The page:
Sustainability planning

An important milestone was reached when the Dryad organization officially recently adopted a cost recovery plan to ensure Dryad’s sustainability.  The plan was the result of several years of deliberation among Dryad’s Interim Partners, experts in sustainability, and many prospective Member organizations.

The plan identifies three primary funding sources. First are deposit fees, and there are several ways in which they may be paid:

  • A journal or publisher may agree to pay an annual fee based on the number of articles it publishes annually, in anticipation that a substantial fraction will have data deposited in Dryad.
  • An organization (typically, but not necessarily, a journal or publisher) may pay a fixed fee per data deposited. Vouchers may be purchased for bulk purchases in advance, or organizations may be regularly billed after deposits are received.
  • If the fee is not paid through the journal, society, publisher, or other organization, authors may pay the deposit fee at the time of deposit.

The deposit fee will vary among these options depending on transaction costs. It is expected that a Member-discounted prepaid voucher will cost approximately $50 USD.  Members will be entitled to receive a 10% discount.

The rationale for deposit-fees is several-fold.  First, collecting revenue upfront allows Dryad to make the data freely available to users and ensure that preservation costs will not be lacking down the road.  With a repository of sufficient size, most non-fixed costs are due to new deposits, and are incurred at the time of deposit.  Charging deposit fees ensures that revenues will scale with expenses and that funds are available to the repository when they are needed.  Furthermore, there are many different parties making deposits, and the number of deposits from different journals, institutions, investigators, etc., varies widely. Deposit fees have the virtue of distributing the costs among the many parties so that the amount required by each party is relatively small and varies in proportion to usage.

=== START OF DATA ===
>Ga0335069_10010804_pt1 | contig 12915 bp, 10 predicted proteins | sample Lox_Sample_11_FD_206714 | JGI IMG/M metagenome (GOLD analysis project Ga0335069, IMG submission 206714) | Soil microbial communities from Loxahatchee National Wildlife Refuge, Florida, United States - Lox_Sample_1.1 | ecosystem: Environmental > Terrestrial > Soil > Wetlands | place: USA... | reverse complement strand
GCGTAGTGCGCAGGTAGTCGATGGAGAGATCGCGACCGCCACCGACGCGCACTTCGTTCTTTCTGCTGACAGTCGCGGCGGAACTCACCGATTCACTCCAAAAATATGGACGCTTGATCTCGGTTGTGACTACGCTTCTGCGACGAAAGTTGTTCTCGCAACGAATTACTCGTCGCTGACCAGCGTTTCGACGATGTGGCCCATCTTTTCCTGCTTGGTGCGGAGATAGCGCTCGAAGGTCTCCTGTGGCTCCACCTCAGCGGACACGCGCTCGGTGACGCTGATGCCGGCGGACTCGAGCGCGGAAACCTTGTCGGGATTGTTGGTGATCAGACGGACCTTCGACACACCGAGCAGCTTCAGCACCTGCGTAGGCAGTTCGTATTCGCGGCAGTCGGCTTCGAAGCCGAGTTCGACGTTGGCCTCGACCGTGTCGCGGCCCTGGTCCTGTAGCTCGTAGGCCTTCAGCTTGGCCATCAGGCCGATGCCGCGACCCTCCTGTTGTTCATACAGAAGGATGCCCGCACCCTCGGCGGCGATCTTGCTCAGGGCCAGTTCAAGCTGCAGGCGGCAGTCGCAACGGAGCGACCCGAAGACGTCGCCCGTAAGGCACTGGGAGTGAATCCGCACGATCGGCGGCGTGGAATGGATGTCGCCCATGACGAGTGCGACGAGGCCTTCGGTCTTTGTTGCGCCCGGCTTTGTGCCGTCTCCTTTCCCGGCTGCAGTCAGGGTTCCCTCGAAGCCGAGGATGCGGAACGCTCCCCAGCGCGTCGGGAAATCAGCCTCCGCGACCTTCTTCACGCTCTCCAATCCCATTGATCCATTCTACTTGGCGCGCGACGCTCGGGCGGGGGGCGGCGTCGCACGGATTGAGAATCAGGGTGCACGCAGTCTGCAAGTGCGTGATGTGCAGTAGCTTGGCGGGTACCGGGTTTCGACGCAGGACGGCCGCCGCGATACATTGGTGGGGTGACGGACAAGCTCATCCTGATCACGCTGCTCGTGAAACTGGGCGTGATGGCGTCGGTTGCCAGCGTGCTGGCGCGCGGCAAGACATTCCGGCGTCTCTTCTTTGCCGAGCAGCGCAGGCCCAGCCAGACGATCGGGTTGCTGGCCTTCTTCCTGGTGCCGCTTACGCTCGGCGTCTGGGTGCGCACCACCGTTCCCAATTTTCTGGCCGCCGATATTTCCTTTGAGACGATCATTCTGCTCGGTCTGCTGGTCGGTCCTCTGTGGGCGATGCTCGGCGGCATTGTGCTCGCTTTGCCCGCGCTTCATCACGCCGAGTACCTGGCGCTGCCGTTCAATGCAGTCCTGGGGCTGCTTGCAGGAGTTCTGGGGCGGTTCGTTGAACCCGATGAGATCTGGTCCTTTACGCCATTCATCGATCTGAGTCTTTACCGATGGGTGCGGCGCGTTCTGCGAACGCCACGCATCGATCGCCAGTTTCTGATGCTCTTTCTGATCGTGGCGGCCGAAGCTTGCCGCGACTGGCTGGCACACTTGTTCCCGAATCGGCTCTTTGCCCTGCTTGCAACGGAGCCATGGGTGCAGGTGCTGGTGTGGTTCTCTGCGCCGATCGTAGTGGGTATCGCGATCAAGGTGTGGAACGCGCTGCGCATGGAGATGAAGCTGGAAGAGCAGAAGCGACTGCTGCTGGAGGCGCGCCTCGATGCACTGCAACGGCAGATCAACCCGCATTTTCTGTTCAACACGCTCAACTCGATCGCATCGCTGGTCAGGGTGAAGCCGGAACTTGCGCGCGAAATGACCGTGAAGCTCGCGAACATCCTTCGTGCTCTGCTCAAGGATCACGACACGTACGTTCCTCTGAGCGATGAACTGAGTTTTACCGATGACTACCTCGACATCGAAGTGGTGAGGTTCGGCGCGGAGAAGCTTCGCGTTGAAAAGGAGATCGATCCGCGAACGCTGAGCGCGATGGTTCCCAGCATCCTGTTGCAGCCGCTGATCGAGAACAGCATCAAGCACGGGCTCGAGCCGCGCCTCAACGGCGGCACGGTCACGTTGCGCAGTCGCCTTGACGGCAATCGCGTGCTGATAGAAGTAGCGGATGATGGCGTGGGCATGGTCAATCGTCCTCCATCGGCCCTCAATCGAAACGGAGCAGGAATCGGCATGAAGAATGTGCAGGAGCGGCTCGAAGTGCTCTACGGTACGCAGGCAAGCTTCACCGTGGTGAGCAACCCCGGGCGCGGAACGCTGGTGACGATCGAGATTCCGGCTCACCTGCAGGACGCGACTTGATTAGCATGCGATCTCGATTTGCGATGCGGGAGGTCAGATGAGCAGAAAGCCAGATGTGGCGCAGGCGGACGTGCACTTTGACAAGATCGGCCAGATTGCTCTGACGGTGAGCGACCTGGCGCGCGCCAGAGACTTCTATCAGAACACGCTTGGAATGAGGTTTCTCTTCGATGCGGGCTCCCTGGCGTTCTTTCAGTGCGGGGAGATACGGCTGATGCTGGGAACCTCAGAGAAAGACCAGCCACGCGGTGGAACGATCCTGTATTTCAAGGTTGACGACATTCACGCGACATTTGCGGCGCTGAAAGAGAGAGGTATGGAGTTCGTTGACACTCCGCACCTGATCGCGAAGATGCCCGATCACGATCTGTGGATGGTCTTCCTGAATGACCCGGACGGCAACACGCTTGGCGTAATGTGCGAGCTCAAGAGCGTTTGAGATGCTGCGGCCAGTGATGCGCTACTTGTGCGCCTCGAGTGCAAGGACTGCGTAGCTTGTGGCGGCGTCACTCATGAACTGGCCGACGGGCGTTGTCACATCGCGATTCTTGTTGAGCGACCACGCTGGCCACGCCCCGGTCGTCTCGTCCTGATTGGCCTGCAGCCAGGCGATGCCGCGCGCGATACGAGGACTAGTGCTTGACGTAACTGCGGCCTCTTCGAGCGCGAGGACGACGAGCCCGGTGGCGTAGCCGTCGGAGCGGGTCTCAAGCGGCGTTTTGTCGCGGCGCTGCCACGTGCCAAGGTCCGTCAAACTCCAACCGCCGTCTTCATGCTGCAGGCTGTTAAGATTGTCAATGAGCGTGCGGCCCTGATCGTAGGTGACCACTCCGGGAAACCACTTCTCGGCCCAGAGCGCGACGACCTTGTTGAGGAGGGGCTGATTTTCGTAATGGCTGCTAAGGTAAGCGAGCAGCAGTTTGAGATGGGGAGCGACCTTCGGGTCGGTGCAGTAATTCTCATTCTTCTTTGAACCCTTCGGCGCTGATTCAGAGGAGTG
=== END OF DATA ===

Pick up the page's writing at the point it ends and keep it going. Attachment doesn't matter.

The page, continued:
Another source of revenue will be annual membership fees, expected to be $1000 USD annually, which will confer voting rights, discounted deposit fees, participation in Annual Meetings, and other benefits.

Deposit fees and membership fees are intended to cover the operating costs of the repository. The third revenue source, funding from grants and charitable organizations, will be used for research, development, and new initiatives.  It is expected that this plan will be implemented in parallel with an endowment campaign, which may be used to reduce deposit fees, invest in new technologies, and help assure long-term sustainability. More details about the plan are available at http://wiki.datadryad.org/Business_Plan_and_Sustainability.

NSF provides further support to Dryad

Scaling up. Courtesy of Swamibu via flickr, CC-BY-NC

The US National Science Foundation, through its Advances in Biological Informatics program, has announced a new award of $2.4M over four years to Duke University (NESCent), the University of North Carolina Chapel Hill (Metadata Research Center), and North Carolina State University (Digital Library).

The award will enable Dryad to scale up its technical infrastructure to support the rapidly expanding user base of journals and researchers, ensure that the repository is meeting the needs of that user base, and to complete the transition to a financially independent non-profit organization.

This is one of a new breed of Development Awards being made by ABI, in which the review criteria judge the ability of the project to produce “robust, broadly-adopted cyberinfrastructure” with an emphasis on “user engagement, design quality, engineering practices, management plan, and dissemination”.

Repositories such as Dryad enable researchers to comply with funding agency expectations for long-term data preservation and availability, and we are grateful to NSF for its continuing support of this mission.